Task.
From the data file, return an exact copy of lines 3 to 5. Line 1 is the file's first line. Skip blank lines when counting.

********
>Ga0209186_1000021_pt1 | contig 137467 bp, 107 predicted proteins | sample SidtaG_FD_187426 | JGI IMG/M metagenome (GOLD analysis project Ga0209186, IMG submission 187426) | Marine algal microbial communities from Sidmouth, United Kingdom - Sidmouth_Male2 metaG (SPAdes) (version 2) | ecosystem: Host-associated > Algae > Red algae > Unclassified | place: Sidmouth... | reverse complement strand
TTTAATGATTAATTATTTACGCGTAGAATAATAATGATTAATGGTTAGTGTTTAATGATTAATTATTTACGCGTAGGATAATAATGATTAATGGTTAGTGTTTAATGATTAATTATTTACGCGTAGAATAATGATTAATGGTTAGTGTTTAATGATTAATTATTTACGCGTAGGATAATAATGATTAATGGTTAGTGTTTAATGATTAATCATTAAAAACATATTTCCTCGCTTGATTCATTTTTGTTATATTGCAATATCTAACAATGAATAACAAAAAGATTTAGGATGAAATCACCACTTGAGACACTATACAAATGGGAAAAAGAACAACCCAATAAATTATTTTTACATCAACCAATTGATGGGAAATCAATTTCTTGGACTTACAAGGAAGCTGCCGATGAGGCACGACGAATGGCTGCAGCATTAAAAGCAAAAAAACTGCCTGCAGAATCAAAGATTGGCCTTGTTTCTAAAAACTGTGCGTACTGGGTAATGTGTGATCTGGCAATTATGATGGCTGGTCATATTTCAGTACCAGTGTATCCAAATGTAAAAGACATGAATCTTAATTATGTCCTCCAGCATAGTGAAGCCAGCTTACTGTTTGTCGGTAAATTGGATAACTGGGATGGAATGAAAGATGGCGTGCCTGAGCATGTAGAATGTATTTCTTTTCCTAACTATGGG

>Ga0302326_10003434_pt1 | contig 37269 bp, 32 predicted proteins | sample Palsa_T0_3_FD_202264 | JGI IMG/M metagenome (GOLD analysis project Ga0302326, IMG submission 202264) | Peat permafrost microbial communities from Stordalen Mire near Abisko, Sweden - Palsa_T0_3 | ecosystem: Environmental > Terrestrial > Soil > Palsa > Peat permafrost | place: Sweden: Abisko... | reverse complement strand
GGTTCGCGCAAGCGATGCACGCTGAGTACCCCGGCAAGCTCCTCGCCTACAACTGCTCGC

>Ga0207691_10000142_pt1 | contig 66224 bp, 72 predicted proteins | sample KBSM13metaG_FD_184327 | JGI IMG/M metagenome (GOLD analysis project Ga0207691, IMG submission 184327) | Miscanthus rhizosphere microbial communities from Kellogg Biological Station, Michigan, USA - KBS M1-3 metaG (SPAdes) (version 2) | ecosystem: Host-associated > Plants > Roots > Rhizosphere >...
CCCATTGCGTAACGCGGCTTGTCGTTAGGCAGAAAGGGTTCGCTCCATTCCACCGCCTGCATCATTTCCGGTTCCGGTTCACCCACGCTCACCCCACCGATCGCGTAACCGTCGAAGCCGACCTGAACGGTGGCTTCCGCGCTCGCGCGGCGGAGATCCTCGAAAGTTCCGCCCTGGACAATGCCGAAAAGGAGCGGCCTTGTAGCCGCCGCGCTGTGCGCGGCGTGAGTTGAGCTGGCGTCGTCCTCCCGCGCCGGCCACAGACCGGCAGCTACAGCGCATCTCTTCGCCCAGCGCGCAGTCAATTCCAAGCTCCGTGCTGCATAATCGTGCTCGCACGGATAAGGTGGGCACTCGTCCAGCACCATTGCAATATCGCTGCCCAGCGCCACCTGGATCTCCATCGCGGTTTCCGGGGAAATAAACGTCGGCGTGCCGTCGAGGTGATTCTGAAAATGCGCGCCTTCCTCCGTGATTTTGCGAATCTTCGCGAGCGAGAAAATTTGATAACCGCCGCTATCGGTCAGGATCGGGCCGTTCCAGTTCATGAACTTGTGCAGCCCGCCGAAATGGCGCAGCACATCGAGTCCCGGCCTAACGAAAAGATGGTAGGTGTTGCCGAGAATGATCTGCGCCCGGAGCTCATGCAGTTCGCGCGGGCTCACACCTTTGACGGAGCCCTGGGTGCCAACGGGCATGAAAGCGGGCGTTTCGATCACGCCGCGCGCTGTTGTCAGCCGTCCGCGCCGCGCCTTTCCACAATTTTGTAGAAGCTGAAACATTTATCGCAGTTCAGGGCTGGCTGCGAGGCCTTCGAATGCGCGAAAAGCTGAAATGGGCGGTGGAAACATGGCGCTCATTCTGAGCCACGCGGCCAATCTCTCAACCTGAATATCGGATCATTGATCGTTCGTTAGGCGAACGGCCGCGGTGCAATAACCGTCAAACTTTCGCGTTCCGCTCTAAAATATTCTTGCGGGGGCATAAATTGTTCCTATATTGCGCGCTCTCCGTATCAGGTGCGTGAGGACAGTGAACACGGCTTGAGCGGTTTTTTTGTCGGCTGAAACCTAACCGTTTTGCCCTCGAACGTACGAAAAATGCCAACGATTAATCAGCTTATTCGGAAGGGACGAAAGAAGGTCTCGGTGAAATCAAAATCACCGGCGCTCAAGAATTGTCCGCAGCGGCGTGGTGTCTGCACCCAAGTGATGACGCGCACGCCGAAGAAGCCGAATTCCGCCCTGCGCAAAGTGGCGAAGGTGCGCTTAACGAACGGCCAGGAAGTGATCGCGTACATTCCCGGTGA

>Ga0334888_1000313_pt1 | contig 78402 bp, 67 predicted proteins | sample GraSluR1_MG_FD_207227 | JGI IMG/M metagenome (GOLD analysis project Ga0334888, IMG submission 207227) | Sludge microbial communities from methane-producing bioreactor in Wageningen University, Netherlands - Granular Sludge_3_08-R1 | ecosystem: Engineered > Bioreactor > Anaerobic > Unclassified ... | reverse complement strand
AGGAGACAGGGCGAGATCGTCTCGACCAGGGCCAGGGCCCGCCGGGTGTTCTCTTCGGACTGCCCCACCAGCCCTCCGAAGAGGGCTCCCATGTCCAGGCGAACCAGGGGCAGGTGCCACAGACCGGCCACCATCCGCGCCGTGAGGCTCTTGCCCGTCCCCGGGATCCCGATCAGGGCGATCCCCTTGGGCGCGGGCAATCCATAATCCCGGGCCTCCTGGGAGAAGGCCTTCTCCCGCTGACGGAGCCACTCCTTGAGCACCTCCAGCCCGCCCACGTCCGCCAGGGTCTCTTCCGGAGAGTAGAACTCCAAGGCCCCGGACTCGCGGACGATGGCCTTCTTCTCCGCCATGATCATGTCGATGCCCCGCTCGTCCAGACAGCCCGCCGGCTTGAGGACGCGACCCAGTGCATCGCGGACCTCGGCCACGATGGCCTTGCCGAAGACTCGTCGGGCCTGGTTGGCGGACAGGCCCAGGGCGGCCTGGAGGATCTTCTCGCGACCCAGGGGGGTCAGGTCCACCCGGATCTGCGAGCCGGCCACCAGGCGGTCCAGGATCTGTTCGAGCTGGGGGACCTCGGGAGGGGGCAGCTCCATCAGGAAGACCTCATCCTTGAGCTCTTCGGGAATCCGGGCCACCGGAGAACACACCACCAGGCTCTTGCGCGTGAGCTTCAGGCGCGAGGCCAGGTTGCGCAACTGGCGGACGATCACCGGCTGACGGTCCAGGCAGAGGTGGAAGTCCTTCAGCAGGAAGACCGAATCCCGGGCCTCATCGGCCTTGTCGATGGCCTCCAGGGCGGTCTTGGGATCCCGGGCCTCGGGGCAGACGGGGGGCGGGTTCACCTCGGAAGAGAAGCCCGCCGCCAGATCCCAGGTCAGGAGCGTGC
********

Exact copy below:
>Ga0302326_10003434_pt1 | contig 37269 bp, 32 predicted proteins | sample Palsa_T0_3_FD_202264 | JGI IMG/M metagenome (GOLD analysis project Ga0302326, IMG submission 202264) | Peat permafrost microbial communities from Stordalen Mire near Abisko, Sweden - Palsa_T0_3 | ecosystem: Environmental > Terrestrial > Soil > Palsa > Peat permafrost | place: Sweden: Abisko... | reverse complement strand
GGTTCGCGCAAGCGATGCACGCTGAGTACCCCGGCAAGCTCCTCGCCTACAACTGCTCGC

>Ga0207691_10000142_pt1 | contig 66224 bp, 72 predicted proteins | sample KBSM13metaG_FD_184327 | JGI IMG/M metagenome (GOLD analysis project Ga0207691, IMG submission 184327) | Miscanthus rhizosphere microbial communities from Kellogg Biological Station, Michigan, USA - KBS M1-3 metaG (SPAdes) (version 2) | ecosystem: Host-associated > Plants > Roots > Rhizosphere >...